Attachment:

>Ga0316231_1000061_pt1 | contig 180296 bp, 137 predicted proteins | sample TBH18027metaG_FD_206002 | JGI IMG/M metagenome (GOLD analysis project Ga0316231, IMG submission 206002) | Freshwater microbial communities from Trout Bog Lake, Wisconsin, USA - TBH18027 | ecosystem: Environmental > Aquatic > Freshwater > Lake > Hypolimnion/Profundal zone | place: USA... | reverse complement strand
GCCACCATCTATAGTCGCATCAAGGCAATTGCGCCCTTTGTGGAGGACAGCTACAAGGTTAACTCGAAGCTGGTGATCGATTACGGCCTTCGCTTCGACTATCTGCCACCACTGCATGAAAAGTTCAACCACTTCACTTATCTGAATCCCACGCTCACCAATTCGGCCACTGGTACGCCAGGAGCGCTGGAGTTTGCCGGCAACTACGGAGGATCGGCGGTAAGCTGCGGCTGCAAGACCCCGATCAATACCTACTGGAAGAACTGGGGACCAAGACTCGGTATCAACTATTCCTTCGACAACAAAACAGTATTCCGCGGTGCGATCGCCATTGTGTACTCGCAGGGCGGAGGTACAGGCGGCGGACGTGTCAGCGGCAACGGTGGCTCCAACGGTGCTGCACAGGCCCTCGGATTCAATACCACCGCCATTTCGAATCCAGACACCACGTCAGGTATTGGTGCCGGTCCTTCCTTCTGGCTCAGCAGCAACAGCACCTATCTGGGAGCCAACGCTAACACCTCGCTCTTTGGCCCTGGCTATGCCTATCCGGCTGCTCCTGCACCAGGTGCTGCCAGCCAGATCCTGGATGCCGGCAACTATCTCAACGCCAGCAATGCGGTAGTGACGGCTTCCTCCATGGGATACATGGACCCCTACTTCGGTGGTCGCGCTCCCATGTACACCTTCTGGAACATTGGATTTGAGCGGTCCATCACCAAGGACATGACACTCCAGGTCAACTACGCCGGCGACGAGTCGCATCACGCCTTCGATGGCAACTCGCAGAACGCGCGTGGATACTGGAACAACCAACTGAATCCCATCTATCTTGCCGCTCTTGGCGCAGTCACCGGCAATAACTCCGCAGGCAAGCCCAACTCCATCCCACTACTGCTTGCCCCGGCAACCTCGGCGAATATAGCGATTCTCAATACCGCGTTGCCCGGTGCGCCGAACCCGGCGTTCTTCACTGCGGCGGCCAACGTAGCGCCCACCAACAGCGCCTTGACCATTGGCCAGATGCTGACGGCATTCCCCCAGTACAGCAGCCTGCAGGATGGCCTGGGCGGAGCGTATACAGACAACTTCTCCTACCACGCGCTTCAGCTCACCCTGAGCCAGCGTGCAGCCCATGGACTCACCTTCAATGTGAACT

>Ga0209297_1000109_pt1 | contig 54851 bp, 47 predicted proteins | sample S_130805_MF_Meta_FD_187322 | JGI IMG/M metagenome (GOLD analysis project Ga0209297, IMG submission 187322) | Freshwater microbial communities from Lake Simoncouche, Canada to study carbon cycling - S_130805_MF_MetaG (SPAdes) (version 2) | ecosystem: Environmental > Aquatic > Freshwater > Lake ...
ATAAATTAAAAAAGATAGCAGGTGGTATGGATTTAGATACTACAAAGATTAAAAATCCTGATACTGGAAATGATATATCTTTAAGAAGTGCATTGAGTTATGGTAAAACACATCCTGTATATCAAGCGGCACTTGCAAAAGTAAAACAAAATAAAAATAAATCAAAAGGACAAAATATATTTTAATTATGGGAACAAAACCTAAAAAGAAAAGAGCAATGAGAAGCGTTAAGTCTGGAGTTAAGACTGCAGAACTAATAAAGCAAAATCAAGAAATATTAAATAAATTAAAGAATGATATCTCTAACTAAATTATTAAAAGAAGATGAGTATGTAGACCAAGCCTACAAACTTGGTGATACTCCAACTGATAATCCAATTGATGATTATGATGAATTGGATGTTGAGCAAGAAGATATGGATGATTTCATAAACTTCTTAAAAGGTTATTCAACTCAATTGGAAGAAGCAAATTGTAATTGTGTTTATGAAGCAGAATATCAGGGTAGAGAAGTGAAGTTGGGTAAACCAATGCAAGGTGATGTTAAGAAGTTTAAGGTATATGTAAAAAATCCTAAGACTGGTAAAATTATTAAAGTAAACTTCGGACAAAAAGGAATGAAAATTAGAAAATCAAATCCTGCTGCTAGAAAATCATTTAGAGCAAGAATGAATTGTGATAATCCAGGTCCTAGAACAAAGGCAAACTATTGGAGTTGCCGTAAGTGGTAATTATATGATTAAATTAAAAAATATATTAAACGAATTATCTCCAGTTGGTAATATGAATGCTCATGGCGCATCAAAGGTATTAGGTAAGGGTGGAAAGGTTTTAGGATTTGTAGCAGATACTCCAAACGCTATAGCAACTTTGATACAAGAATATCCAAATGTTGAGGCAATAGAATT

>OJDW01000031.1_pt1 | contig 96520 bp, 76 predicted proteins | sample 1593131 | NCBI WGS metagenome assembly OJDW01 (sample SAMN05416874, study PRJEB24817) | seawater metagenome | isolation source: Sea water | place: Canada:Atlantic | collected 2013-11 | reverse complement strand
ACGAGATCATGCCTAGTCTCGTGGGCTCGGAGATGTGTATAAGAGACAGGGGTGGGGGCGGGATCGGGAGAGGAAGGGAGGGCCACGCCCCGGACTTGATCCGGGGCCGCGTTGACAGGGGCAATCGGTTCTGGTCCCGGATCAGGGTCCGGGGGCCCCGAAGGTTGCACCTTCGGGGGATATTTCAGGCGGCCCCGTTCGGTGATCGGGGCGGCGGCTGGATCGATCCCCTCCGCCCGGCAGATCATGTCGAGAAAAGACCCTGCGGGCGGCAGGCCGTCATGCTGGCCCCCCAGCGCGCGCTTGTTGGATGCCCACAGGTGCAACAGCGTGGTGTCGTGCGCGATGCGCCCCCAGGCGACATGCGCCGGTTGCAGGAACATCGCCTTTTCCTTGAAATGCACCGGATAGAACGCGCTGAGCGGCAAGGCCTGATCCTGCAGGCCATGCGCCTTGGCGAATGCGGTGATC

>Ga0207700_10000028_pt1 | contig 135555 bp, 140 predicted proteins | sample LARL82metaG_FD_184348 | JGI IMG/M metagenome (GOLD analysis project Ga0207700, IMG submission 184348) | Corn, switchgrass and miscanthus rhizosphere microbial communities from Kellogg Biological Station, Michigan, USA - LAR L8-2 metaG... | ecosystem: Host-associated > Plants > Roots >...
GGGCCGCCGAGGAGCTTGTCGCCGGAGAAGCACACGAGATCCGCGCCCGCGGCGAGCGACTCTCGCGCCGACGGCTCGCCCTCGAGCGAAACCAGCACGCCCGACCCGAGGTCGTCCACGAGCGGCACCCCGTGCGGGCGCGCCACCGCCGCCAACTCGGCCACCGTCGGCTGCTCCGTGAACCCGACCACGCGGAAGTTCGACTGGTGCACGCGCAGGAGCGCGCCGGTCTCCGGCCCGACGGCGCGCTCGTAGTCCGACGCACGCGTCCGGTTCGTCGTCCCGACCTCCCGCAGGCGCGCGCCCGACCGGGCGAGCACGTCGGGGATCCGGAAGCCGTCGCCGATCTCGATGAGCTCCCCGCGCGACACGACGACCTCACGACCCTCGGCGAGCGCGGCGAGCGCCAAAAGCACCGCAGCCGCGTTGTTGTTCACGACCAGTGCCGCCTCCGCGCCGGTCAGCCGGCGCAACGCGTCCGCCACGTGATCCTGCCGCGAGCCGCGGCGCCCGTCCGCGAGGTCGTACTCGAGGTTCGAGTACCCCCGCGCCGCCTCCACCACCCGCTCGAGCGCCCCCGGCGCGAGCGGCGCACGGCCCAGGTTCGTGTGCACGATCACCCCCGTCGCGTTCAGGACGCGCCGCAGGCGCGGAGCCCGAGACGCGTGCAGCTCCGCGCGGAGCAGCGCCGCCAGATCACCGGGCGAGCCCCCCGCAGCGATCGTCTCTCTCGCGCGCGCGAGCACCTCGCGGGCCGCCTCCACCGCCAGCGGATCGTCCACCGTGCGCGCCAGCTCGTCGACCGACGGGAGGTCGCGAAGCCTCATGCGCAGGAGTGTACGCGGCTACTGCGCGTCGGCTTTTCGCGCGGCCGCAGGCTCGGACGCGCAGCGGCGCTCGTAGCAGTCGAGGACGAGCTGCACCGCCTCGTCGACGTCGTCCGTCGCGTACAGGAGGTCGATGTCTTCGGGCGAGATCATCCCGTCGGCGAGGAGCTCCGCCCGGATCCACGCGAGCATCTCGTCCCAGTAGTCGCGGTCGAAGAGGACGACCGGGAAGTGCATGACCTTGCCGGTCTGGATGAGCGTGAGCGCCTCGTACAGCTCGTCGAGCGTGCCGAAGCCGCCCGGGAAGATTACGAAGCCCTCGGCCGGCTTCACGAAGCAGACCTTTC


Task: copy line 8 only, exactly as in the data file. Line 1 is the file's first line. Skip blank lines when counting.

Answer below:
GGGCCGCCGAGGAGCTTGTCGCCGGAGAAGCACACGAGATCCGCGCCCGCGGCGAGCGACTCTCGCGCCGACGGCTCGCCCTCGAGCGAAACCAGCACGCCCGACCCGAGGTCGTCCACGAGCGGCACCCCGTGCGGGCGCGCCACCGCCGCCAACTCGGCCACCGTCGGCTGCTCCGTGAACCCGACCACGCGGAAGTTCGACTGGTGCACGCGCAGGAGCGCGCCGGTCTCCGGCCCGACGGCGCGCTCGTAGTCCGACGCACGCGTCCGGTTCGTCGTCCCGACCTCCCGCAGGCGCGCGCCCGACCGGGCGAGCACGTCGGGGATCCGGAAGCCGTCGCCGATCTCGATGAGCTCCCCGCGCGACACGACGACCTCACGACCCTCGGCGAGCGCGGCGAGCGCCAAAAGCACCGCAGCCGCGTTGTTGTTCACGACCAGTGCCGCCTCCGCGCCGGTCAGCCGGCGCAACGCGTCCGCCACGTGATCCTGCCGCGAGCCGCGGCGCCCGTCCGCGAGGTCGTACTCGAGGTTCGAGTACCCCCGCGCCGCCTCCACCACCCGCTCGAGCGCCCCCGGCGCGAGCGGCGCACGGCCCAGGTTCGTGTGCACGATCACCCCCGTCGCGTTCAGGACGCGCCGCAGGCGCGGAGCCCGAGACGCGTGCAGCTCCGCGCGGAGCAGCGCCGCCAGATCACCGGGCGAGCCCCCCGCAGCGATCGTCTCTCTCGCGCGCGCGAGCACCTCGCGGGCCGCCTCCACCGCCAGCGGATCGTCCACCGTGCGCGCCAGCTCGTCGACCGACGGGAGGTCGCGAAGCCTCATGCGCAGGAGTGTACGCGGCTACTGCGCGTCGGCTTTTCGCGCGGCCGCAGGCTCGGACGCGCAGCGGCGCTCGTAGCAGTCGAGGACGAGCTGCACCGCCTCGTCGACGTCGTCCGTCGCGTACAGGAGGTCGATGTCTTCGGGCGAGATCATCCCGTCGGCGAGGAGCTCCGCCCGGATCCACGCGAGCATCTCGTCCCAGTAGTCGCGGTCGAAGAGGACGACCGGGAAGTGCATGACCTTGCCGGTCTGGATGAGCGTGAGCGCCTCGTACAGCTCGTCGAGCGTGCCGAAGCCGCCCGGGAAGATTACGAAGCCCTCGGCCGGCTTCACGAAGCAGACCTTTC